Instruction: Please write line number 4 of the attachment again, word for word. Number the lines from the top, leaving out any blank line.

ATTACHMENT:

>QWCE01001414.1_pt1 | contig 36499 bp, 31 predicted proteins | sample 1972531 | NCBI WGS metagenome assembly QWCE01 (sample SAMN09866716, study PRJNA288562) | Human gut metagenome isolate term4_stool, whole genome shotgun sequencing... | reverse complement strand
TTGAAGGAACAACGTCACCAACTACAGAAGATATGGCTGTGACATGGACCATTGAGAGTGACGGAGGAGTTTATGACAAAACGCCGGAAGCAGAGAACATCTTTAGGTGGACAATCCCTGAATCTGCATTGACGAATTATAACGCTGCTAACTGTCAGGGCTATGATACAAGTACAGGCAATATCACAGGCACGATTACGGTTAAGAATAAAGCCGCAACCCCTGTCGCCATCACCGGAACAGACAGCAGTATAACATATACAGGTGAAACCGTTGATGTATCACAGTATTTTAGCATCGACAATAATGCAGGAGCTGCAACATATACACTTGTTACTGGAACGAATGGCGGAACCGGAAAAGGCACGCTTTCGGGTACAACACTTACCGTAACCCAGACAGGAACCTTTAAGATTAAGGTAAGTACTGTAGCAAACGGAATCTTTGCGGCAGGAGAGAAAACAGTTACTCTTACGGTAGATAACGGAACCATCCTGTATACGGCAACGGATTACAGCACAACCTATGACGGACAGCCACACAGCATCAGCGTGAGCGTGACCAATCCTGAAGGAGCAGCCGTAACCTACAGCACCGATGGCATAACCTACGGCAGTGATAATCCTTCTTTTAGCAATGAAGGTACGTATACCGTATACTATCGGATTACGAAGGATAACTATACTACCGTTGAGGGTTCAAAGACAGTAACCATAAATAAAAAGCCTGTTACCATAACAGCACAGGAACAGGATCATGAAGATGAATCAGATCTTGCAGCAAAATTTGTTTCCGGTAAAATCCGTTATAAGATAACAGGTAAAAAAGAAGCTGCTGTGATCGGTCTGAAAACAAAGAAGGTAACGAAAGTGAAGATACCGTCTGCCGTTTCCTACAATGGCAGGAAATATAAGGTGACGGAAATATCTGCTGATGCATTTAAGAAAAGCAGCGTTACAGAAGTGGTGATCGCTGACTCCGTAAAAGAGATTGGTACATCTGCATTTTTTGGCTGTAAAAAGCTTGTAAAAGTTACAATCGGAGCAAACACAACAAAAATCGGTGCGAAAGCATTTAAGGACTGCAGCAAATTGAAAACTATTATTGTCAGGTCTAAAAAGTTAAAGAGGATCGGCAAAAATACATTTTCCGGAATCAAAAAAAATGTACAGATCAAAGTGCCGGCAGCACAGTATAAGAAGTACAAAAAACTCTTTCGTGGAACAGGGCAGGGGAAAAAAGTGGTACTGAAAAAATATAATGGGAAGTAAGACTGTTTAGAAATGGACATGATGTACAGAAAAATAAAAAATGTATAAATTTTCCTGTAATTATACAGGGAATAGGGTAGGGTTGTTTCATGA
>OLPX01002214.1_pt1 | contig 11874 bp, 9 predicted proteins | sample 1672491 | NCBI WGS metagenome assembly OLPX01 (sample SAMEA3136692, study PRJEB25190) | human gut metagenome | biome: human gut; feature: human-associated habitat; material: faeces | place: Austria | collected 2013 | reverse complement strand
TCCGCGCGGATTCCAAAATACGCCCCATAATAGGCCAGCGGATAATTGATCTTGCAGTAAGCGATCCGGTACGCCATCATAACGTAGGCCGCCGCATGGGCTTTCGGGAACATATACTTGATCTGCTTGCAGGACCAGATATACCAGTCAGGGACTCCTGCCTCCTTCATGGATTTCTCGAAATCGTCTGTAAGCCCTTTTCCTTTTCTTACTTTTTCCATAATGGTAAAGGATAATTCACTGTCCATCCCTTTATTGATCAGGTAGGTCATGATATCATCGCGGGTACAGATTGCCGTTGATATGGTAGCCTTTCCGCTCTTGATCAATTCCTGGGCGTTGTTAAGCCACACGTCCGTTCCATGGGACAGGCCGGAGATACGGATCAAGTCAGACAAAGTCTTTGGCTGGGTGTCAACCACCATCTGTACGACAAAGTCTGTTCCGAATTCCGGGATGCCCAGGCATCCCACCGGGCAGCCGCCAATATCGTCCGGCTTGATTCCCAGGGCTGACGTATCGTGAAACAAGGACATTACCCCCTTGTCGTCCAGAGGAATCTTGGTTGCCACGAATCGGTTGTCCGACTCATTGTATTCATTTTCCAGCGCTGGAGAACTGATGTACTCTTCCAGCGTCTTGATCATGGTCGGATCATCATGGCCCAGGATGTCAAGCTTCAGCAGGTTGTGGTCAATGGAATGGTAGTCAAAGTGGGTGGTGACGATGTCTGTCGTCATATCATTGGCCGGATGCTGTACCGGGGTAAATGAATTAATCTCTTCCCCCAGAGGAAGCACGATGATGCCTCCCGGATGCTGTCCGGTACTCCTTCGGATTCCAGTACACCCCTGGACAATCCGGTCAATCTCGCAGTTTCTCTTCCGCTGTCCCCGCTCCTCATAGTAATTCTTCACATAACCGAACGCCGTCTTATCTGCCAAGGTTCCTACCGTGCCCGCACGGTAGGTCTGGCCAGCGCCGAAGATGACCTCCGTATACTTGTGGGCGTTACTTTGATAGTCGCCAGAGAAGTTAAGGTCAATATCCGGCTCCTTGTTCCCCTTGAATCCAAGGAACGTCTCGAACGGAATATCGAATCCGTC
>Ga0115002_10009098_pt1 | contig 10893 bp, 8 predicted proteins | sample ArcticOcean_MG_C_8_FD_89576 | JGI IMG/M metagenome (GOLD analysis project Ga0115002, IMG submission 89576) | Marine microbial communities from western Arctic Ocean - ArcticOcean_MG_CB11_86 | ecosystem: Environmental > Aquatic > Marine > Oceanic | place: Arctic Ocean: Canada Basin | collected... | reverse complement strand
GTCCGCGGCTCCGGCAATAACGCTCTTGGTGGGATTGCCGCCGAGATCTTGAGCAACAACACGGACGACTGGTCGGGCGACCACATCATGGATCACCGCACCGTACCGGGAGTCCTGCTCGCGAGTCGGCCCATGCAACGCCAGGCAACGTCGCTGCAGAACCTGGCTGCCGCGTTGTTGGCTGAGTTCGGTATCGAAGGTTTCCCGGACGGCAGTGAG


TCCGCGCGGATTCCAAAATACGCCCCATAATAGGCCAGCGGATAATTGATCTTGCAGTAAGCGATCCGGTACGCCATCATAACGTAGGCCGCCGCATGGGCTTTCGGGAACATATACTTGATCTGCTTGCAGGACCAGATATACCAGTCAGGGACTCCTGCCTCCTTCATGGATTTCTCGAAATCGTCTGTAAGCCCTTTTCCTTTTCTTACTTTTTCCATAATGGTAAAGGATAATTCACTGTCCATCCCTTTATTGATCAGGTAGGTCATGATATCATCGCGGGTACAGATTGCCGTTGATATGGTAGCCTTTCCGCTCTTGATCAATTCCTGGGCGTTGTTAAGCCACACGTCCGTTCCATGGGACAGGCCGGAGATACGGATCAAGTCAGACAAAGTCTTTGGCTGGGTGTCAACCACCATCTGTACGACAAAGTCTGTTCCGAATTCCGGGATGCCCAGGCATCCCACCGGGCAGCCGCCAATATCGTCCGGCTTGATTCCCAGGGCTGACGTATCGTGAAACAAGGACATTACCCCCTTGTCGTCCAGAGGAATCTTGGTTGCCACGAATCGGTTGTCCGACTCATTGTATTCATTTTCCAGCGCTGGAGAACTGATGTACTCTTCCAGCGTCTTGATCATGGTCGGATCATCATGGCCCAGGATGTCAAGCTTCAGCAGGTTGTGGTCAATGGAATGGTAGTCAAAGTGGGTGGTGACGATGTCTGTCGTCATATCATTGGCCGGATGCTGTACCGGGGTAAATGAATTAATCTCTTCCCCCAGAGGAAGCACGATGATGCCTCCCGGATGCTGTCCGGTACTCCTTCGGATTCCAGTACACCCCTGGACAATCCGGTCAATCTCGCAGTTTCTCTTCCGCTGTCCCCGCTCCTCATAGTAATTCTTCACATAACCGAACGCCGTCTTATCTGCCAAGGTTCCTACCGTGCCCGCACGGTAGGTCTGGCCAGCGCCGAAGATGACCTCCGTATACTTGTGGGCGTTACTTTGATAGTCGCCAGAGAAGTTAAGGTCAATATCCGGCTCCTTGTTCCCCTTGAATCCAAGGAACGTCTCGAACGGAATATCGAATCCGTC